Katie wears Speedy top and Chambray trousers
What are you looking forward to in 2019?
At the start of every new year there's always that wonderful sense of possibility - and this year I'm hopeful for a year full of fun live shows, pushing myself out of my comfort zone, and seeing some growth with The May Project and my creative pursuits.
Tell us about The May Project, and how your music practice informs your clothing design and vice versa.
The May Project is my musical branch. I write using lots of layered synths, vocals, guitar and drums - it's a juxtaposition of the earthy and ethereal, and of darkness and light. This juxtaposition absolutely plays out in how I design too. The way a song comes together is much like the processing of patterning and re-patterning a style until it's perfect - the iterations from the first to the last often transform the song or garment into something completely different from its inception. And in this sense, in terms of the two practices informing each other, I've come to see that whatever naturally comes out in my music (and often I don't recognise exactly what that was until months later when I listen back to the lyrics!) will naturally come out in my design - so when I'm working on the two side-by-side, they tend to grow together, even if initially they started out in quite different places stylistically. They'll have the same feel.
Do the two work together to tell a collective narrative?
The first May Project tracks I did were to go with a small capsule collection for my label Etta Every, which was called 'Where Have all the Colours Gone' - it was a lighthearted, fun and colourful collection, with a two-track dream-pop release under the same name. Since then, my creative pursuits generally focus around a concept - the concept is the driver. I released my debut album last year called 'Elpis', and alongside it I released another capsule collection and a novelette I wrote. These were all based around the myth of Pandora's Box, and were an exploration of hope - the whole project is housed on theeveryconservatoire.com. I'm really interested in exploring different storied concepts via whatever creative mediums I can lend my hand to - and hope in the future for this approach to grow and to become more collaborative.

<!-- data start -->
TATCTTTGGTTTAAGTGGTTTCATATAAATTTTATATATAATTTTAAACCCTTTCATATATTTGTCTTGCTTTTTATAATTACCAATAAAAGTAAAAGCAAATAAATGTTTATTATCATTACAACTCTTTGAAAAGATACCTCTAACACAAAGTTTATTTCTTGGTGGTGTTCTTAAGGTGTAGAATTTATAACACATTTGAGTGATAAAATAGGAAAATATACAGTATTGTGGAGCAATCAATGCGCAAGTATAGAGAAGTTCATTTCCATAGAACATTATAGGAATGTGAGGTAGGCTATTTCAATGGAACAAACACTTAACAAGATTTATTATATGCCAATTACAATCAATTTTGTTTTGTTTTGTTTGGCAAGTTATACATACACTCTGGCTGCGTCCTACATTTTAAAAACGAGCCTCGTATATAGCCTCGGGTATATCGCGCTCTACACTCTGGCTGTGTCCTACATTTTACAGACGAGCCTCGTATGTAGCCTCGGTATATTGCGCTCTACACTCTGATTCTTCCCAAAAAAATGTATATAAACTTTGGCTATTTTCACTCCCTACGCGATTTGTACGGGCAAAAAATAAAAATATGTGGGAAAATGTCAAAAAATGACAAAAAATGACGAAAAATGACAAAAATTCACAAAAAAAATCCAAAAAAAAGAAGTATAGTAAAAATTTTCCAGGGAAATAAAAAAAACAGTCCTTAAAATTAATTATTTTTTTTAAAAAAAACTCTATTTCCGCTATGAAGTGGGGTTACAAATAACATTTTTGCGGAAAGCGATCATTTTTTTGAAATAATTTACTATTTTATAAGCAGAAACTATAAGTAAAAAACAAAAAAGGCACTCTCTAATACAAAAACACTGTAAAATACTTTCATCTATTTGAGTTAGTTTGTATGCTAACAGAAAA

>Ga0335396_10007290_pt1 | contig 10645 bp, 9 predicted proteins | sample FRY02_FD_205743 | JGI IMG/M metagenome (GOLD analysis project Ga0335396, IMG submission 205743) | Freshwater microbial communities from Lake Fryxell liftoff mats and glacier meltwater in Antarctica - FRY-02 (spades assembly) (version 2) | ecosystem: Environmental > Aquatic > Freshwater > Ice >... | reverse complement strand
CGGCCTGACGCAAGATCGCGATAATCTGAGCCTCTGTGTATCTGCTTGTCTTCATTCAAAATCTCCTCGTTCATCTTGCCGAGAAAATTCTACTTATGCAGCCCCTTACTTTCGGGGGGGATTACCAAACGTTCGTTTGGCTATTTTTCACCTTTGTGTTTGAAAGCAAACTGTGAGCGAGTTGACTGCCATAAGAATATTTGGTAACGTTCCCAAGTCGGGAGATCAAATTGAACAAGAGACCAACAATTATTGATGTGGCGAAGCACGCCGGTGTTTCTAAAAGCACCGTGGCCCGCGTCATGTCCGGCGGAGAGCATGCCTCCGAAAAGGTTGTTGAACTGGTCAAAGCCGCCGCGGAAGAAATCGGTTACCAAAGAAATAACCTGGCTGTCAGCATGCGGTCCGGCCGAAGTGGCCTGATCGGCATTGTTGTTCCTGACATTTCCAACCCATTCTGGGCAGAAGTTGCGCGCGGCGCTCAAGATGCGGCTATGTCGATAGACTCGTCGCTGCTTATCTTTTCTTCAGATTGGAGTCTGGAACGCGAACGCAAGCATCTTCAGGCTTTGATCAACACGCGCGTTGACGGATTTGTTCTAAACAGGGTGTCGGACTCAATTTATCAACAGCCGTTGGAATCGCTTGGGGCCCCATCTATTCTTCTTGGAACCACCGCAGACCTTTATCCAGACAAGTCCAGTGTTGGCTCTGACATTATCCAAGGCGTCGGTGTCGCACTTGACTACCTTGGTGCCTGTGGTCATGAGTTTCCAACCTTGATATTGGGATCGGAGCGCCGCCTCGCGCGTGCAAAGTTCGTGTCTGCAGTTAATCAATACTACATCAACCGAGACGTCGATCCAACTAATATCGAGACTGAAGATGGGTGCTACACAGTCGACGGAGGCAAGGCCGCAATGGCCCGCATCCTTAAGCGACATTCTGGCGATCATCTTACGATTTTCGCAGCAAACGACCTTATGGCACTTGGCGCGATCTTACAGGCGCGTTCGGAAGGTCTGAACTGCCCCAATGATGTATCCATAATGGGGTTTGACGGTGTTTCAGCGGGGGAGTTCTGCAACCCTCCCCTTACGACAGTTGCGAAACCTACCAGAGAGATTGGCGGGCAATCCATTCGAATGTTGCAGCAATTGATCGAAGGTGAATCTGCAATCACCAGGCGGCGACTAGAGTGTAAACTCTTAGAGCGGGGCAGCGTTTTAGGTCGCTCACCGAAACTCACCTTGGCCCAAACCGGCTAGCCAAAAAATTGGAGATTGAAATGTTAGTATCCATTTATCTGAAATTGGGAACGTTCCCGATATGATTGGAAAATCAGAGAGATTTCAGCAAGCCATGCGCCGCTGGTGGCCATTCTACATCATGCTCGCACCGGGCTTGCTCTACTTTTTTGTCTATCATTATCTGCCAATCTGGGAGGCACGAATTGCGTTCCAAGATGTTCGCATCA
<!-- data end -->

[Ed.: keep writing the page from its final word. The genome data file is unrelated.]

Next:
What would you say inspires how you dress? And what are your goals in terms of feel and function?
For me, dressing completely depends on mood and what I'm doing. When I'm writing, recording and producing, or doing the physical work of designing, patterning and constructing, I tend to mostly wear black and white, simple, quite androgynous pieces: a sort of blank working canvas. And in an 'ideas' phase where everything is still milling around in my mind I lean towards a mix of colours, and necessarily softer, more dramatic styling. In general, I tend to revert back to pieces I physically feel comfortable wearing - so the backbone of my wardrobe and style consists of natural fibres, clean and simple cuts, and not too much fuss - it's the worst to be wearing something you feel you're constantly having to adjust.
What is the best thing about Winter?
Cold nights for better sleeping! Being able to pull out all of my wonderful KS knits and coats, and wear layers again. I find winter a very comforting, soothing and introspective season - the perfect breeding ground for creative projects.
What are you currently reading/watching/listening to?
Next to my bed at the moment is a book of Keats' poetry bookmarked partway through his poem Lamia, and having just finished George Eliot's Middlemarch and Thomas Hardy's Far From the Madding Crowd, I'm now in the middle of the Lord of the Rings because I'm a bit of a sucker for epics and Tolkien's rich, descriptive language! I've just started watching the BBC mini-series 'Little Dorrit' (based on the Dickens novel) that is streaming on TVNZ on demand, and on the music front, I'm listening to a somewhat eclectic concoction of Black Rebel Motorcycle Club's latest, the Cocteau Twins (an all-time favourite), Charlotte Gainsbourg, Lykke Li, Miles Davis, Erik Satie, Tchaikovsky's Swan Lake, and Sigur Ros' long-play ambient playlist called 'Liminal'. Great for falling asleep to.